|Theo Travis’ Double Talk |
L-R: Pete Whittaker, Theo Travis, Make Outram, Nic France
The band – with the exception of drummer Roy Dodds replaced by Nic France – remains the same as in that last album: Hammond organist Pete Whittaker and guitarist Mike Outram. The official release date is July 6th and there is a limited edition vinyl, on Tonefloat, described here.
Theo is a regular member of Soft Machine Legacy, has also made four albums with Robert Fripp under the name Travis and Fripp with Robert Fripp, and works extensively with Steven Wilson. who has mixed and mastered the new album.
Theo Travis has explained the background to the release in this statement:
It is an instrumental, bluesy, progressive jazz album. It reflects many of my influences and inspirations and I think it is both personal and of broad appeal – at least if you are into melody and powerful bluesy electric jazz with a strong 1970s influence. After a recent gig by the band, a member of the audience said to me ‘This was the first time I’ve ever heard you play in your own band. Having heard you live before with Gong, Soft Machine, The Tangent, Steven Wilson, I knew it was going to be excellent – and it was’ which was a very pleasing response to the music. The line-up includes Nic France on drums, Mike Outram on guitar and Pete Whittaker on Hammond organ – all fabulous players. It is very much a live band and the album was recorded in the studio but all playing together live and watching each other intently. I think that immediacy and excitement comes across.”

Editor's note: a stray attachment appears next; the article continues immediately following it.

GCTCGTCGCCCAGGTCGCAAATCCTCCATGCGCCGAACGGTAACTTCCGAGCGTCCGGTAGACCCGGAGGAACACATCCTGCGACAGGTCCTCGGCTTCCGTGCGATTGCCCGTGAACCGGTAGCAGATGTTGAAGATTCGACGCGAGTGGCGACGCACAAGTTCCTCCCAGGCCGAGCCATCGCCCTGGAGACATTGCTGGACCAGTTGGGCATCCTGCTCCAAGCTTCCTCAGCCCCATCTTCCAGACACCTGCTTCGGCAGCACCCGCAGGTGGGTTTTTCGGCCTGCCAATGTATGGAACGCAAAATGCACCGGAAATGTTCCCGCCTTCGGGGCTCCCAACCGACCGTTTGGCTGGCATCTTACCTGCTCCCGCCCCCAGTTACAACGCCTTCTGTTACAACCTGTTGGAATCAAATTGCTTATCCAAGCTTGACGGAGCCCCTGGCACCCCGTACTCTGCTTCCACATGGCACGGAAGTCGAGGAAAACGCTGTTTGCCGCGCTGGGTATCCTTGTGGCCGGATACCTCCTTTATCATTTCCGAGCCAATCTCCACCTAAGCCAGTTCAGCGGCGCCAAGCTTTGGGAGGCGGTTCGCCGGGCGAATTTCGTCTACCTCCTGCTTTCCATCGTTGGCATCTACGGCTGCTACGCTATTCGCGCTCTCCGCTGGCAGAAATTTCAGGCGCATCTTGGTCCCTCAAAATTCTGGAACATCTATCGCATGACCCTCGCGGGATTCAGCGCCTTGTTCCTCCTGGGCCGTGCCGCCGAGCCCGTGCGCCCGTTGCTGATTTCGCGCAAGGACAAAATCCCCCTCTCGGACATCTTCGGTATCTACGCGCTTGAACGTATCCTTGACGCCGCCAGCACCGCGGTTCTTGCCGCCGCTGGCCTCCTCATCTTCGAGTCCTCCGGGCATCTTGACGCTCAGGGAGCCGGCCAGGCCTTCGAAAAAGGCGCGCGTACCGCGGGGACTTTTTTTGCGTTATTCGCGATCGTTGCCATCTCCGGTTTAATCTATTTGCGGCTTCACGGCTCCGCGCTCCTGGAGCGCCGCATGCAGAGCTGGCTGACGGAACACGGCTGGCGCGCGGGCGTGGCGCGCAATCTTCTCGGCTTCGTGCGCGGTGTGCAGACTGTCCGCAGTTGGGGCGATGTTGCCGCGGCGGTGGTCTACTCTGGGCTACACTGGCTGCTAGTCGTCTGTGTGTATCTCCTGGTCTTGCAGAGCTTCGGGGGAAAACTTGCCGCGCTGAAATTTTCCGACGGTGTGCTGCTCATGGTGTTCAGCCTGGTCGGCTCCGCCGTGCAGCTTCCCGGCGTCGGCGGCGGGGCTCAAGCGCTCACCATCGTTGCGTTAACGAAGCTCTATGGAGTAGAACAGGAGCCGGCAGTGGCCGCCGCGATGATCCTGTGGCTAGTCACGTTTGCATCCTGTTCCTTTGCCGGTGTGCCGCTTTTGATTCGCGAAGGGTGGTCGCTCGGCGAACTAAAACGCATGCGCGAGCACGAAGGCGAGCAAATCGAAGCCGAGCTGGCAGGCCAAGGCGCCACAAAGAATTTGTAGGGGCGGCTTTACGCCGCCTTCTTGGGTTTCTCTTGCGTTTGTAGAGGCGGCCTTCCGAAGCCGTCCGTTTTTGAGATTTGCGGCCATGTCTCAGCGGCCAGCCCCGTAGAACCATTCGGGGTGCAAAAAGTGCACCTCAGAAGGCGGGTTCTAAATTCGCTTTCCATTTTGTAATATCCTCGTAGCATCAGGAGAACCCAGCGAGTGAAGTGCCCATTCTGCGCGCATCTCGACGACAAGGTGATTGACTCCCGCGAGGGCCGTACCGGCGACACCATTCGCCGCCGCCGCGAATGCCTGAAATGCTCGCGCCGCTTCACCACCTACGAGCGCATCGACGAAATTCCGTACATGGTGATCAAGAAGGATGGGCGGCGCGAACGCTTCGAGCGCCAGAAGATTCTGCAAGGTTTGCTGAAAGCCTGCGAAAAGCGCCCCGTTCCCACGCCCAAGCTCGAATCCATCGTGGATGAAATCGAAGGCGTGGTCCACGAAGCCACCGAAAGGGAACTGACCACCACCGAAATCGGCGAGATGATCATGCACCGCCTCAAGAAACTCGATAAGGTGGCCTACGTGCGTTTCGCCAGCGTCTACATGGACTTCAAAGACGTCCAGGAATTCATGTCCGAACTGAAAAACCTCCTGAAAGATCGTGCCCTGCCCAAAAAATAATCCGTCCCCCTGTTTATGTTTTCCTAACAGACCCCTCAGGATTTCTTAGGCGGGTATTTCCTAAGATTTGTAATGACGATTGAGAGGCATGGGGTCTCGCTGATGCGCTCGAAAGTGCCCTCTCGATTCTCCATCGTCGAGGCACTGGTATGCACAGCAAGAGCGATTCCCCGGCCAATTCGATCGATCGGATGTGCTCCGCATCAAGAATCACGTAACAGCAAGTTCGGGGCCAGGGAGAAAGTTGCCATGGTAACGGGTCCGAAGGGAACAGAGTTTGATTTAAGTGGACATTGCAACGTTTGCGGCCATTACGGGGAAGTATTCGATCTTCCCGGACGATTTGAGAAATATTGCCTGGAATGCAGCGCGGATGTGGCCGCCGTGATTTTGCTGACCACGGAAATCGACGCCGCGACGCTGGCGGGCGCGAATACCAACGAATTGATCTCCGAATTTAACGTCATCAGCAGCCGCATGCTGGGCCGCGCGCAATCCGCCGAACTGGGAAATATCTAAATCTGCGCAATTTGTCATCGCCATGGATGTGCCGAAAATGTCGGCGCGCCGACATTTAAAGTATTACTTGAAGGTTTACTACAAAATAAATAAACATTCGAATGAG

“I’ve written most of the music and much of it reflects my love of music from the late 1960s and early 1970s when the boundaries between Jazz, Rock and Experimental music were more fluid, though I think the music we have recorded still sounds contemporary. You might be able to hear the influences of King Crimson, Mahavishnu Orchestra as well as late Talk Talk, and ECM artists such as Terje Rypdal and my friend Palle Mikkelborg. We also recorded an instrumental version of a track I co-wrote with keyboard player and composer Andy Tillison – the title track from the Tangent’s third album A Place In The Queue. There’s also a cover of Robert Wyatt’s tune Maryan and a track I wrote with Dave Sturt of the recent Gong line-up called Everything I Feared. The track Smokin’at Klooks is a tribute to Klooks Kleek the North London Jazz and Blues club open in the late 1960s, which was in a pub near where I used to live. Just a room in a pub that hosted such future greats as Eric Clapton, Jagger and Richards, Peter Green, Hendrix, Dick Heckstall Smith, Alexis Corner and a host of others – a real melting pot and springboard for so many great musicians and so much great music.”